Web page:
Inspired by the Bewdley Book Festival earlier in the year, I knew that this one would be another event not to miss. Firstly it was on my doorstep and secondly it promised an evening of historical fiction with two fabulous local writers, Dinah Jefferies and Kate Riordan.
In an intimate setting with seating for an audience of around fifty, there was a lovely atmosphere as Kate and Dinah both talked about what is most important to them - location. This really resonated with the audience especially since the writers' locations are completely different to each other. Kate is inspired by old houses and took a house at the top of Leckhampton Hill as the inspiration for her book. Dinah meanwhile has set her books in more exotic locations of the far East. It was interesting that after writing her first book, The Separation, set in Malaya ( now Malaysia), she then set her subsequent books in locations which had also changed their name. 'The tea planter's wife' is set in Ceylon, now Sri Lanka, 'The silk merchant's daughter' is set in Vietnam, which was formerly part of Indo Chine and her new book out in February 2017 is set in Rajasthan which used to be Rajputana.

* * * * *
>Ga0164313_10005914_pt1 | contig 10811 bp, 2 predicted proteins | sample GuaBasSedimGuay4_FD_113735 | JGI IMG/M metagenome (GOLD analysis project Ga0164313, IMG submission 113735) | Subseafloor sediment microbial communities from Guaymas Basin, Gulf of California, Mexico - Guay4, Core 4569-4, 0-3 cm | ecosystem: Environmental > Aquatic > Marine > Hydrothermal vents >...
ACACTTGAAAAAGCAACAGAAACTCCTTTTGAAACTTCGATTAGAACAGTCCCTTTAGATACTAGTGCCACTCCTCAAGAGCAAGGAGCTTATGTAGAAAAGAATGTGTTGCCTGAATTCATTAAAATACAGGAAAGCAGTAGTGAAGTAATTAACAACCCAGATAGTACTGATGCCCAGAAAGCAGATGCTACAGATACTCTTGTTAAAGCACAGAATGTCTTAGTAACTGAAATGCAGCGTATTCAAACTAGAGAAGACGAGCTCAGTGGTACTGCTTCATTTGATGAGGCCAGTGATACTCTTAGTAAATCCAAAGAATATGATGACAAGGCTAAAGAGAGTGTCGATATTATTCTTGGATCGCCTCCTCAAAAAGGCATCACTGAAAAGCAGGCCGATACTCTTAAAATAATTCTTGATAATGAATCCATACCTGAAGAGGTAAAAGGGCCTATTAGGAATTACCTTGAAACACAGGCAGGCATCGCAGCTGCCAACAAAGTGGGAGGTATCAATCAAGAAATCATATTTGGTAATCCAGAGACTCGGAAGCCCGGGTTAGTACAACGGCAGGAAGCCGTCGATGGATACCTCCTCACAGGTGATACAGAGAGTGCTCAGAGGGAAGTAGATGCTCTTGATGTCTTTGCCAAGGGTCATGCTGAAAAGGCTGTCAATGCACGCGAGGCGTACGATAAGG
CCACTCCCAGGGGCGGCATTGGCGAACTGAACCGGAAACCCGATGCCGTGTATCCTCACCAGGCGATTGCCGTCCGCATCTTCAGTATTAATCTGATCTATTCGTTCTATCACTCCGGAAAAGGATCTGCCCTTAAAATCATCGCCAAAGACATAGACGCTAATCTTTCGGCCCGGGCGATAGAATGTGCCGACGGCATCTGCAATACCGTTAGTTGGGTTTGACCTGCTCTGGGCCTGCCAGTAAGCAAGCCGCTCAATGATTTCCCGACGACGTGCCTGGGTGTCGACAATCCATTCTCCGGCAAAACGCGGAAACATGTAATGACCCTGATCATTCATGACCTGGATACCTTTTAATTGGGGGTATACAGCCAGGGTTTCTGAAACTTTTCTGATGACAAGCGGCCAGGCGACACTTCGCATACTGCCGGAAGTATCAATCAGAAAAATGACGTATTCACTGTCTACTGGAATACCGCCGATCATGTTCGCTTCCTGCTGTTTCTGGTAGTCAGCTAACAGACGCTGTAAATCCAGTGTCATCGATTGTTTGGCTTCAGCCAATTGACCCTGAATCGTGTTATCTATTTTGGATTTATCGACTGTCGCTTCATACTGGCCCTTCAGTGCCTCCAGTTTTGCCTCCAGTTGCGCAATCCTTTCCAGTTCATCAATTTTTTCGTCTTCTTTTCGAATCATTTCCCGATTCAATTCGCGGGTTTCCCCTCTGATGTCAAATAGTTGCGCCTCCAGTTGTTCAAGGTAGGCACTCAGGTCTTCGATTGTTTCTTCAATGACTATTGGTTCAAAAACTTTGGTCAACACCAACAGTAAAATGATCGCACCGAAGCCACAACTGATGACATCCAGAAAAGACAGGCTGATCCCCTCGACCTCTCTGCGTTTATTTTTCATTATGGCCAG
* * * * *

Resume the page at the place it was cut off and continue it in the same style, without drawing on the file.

Dinah was asked why she sets her books in the Far East and gave a wonderful description of being a three culture child, having been brought up in Malaya until the age of nine when the family came back to England. Whether it is a search for something left behind, a longing to belong in a different culture to that of either of your parents or simply because it makes a good setting, at any rate her readers are grateful for taking us on the journey with her. It was amazing to discover that Dinah hadn't visited any of the other countries before writing about them, which just goes to show what wonderful research she does.
Kate preferred to take a different view. Whilst she takes care to research detail as background to her books, she doesn't do a lot of research. After all, as she says, she is writing a work of fiction not a social history and so aims for capturing a flavour of the period rather than overloading the reader with too much historical detail.
There was a gasp of horror from the audience as Dinah spoke about the editorial process and admitted that she had to cut around 49,000 words from her first novel. It was a lesson well learned as she is much more rigorous in planning the structure of her books now. A tip which seems to have worked. In the end, both authors admitted that paradoxically it has got harder and harder to write the next book rather than easier as you might expect. Let's just hope that both of them mange to finish their next work in progress without too much soul searching.
A wonderful evening and a pleasure to meet two fabulous writers.
|Me with Dinah|